Reflexology and Infertility

Submitted by Kate Seldman Mon 05/02/2011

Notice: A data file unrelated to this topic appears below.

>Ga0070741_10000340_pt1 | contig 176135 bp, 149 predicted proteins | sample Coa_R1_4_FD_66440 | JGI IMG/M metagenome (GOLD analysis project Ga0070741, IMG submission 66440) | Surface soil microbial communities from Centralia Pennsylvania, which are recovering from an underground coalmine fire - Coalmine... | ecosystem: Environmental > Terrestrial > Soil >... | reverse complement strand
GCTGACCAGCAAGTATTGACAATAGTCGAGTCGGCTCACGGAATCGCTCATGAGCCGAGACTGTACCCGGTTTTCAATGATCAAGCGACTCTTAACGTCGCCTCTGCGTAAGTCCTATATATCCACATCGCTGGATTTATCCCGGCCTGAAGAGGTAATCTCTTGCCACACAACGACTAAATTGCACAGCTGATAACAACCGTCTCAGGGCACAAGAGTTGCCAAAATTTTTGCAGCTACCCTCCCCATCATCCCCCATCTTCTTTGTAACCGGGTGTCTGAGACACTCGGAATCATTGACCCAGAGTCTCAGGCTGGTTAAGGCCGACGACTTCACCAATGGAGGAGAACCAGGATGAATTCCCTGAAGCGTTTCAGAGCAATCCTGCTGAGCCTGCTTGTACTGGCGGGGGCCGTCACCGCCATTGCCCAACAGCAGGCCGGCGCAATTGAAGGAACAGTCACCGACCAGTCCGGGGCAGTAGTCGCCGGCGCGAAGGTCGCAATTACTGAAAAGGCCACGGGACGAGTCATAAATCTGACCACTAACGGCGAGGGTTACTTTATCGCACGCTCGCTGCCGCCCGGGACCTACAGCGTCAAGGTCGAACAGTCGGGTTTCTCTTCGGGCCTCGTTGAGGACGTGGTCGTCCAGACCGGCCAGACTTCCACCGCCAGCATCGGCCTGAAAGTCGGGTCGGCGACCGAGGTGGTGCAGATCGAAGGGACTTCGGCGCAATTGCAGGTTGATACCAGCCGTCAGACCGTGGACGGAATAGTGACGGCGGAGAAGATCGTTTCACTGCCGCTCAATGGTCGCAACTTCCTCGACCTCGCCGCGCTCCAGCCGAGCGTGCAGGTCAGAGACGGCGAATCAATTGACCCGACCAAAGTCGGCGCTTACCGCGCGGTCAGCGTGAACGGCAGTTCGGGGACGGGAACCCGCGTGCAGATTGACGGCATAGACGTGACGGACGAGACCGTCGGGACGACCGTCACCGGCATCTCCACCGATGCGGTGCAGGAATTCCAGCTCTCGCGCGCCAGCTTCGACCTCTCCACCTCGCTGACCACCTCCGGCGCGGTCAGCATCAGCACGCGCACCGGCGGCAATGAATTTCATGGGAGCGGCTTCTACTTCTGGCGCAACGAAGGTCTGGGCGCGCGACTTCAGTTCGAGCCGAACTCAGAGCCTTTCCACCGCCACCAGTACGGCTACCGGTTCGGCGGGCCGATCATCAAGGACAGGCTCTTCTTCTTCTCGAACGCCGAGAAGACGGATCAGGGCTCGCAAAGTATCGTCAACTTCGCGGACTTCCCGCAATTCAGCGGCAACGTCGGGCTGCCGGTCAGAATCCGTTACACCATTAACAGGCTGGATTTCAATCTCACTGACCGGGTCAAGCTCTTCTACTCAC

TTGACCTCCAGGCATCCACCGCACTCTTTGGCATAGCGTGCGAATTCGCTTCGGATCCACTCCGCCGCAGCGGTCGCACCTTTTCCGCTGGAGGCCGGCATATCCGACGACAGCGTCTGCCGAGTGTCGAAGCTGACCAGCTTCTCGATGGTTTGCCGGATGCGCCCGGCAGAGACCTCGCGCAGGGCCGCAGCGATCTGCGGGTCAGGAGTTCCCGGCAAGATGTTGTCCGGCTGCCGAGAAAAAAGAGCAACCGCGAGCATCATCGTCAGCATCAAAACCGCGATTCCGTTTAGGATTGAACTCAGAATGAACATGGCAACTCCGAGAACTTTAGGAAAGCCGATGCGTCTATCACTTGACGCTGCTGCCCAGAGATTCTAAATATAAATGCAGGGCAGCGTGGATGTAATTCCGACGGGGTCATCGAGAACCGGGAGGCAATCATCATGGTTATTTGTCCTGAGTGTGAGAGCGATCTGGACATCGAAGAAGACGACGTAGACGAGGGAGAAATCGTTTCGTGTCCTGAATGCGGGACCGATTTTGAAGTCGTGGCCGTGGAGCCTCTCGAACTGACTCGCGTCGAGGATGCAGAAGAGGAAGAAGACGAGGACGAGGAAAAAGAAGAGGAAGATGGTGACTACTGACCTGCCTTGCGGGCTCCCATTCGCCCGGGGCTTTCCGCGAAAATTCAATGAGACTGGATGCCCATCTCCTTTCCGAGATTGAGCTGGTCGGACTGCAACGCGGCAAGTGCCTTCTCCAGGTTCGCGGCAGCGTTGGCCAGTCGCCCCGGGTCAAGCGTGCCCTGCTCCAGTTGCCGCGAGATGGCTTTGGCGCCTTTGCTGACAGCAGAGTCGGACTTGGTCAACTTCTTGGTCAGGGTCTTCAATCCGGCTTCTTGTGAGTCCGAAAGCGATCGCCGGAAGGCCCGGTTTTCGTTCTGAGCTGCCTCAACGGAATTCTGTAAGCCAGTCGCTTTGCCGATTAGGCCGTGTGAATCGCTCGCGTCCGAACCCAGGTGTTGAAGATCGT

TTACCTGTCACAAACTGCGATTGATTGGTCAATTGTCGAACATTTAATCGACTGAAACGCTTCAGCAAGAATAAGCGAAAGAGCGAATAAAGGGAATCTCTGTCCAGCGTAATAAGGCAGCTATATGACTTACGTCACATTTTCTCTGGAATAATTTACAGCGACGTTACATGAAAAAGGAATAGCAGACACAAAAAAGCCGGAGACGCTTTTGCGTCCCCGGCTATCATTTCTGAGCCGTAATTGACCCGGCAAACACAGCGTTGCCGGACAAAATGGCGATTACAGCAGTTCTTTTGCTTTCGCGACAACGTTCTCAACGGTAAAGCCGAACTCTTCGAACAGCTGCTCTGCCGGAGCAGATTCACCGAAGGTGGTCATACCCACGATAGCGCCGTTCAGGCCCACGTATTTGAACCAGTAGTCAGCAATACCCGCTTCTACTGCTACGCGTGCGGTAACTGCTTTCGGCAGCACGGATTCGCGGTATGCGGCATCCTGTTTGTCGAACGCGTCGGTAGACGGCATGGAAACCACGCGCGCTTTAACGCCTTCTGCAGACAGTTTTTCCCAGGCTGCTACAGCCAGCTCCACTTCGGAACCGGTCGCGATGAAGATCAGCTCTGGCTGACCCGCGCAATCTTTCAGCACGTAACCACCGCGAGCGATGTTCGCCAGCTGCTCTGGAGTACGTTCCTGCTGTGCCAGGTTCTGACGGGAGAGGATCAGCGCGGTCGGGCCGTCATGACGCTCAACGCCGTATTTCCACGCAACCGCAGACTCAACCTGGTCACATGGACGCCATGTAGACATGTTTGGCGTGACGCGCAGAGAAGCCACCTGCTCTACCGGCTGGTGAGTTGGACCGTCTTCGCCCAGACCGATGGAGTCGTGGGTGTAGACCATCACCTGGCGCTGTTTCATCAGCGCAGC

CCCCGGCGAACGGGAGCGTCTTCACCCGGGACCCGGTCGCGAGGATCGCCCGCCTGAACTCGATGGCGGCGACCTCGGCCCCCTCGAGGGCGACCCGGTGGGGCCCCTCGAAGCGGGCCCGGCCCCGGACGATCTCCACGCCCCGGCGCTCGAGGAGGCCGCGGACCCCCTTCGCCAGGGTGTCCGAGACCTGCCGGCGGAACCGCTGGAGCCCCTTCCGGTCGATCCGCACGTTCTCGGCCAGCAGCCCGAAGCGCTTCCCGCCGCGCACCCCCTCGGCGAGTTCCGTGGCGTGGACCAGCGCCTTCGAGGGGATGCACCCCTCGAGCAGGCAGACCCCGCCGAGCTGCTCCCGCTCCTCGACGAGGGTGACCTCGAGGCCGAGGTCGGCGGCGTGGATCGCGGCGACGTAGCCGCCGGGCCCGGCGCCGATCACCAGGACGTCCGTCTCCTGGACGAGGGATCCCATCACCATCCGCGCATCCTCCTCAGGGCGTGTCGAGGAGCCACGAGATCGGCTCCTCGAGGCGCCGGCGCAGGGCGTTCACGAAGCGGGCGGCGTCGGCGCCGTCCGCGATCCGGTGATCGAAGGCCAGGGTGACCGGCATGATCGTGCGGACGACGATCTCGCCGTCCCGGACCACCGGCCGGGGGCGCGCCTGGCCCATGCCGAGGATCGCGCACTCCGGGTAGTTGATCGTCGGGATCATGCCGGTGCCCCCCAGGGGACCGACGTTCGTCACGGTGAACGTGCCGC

Could foot reflexology help resolve infertility issues? That’s the claim of some practitioners who have used this foot massage technique to help their patients get pregnant. Foot reflexologists believe that each of the feet contains a mini-map of the body, and that applying pressure to, or massaging, certain parts of the feet can affect the corresponding parts of the body. If a certain part of the foot hurts when it’s being massaged, that often means there’s a problem with the part of the body to which that area of the foot corresponds. Reflexologists perform foot massage without using oils or lotions. Recent articles published in UK newspaper The Daily Mail quote British actress Cathy Shipton as saying foot reflexology treatments helped her become pregnant. She had been trying to conceive for four years, and four months after she embarked on a twice-weekly reflexology regimen, she got pregnant. Jane Holt, a British reflexologist, is now conducting a two-year clinical study at the IVF unit at Derriford Hospital in Plymouth. She decided to begin the research when 13 out of 23 infertile women she’d treated conceived successfully. The study will examine 150 women who will receive either eight sessions of foot reflexology or a similar placebo foot rub over the course of two to three months. Only the reflexologist will know which women have been given which treatment. Previous research, however, has not indicated that foot reflexology can help women with fertility problems to conceive. A recent study published in the journal Fertility and Sterility involved 48 women with polycystic ovarian syndrome, a hormonal condition that can lead to lack of ovulation and infertility. The women underwent eight sessions of either foot reflexology or a similar massage therapy for 10 weeks. None of the women had received foot reflexology prior to the study. After the study, 11 of the 26 women in the reflexology group ovulated, and four of these women became pregnant. 10 out of the 22 women in the non-reflexology group ovulated, and two got pregnant. This evidence was too inconclusive to suggest that reflexology helped these women conceive.
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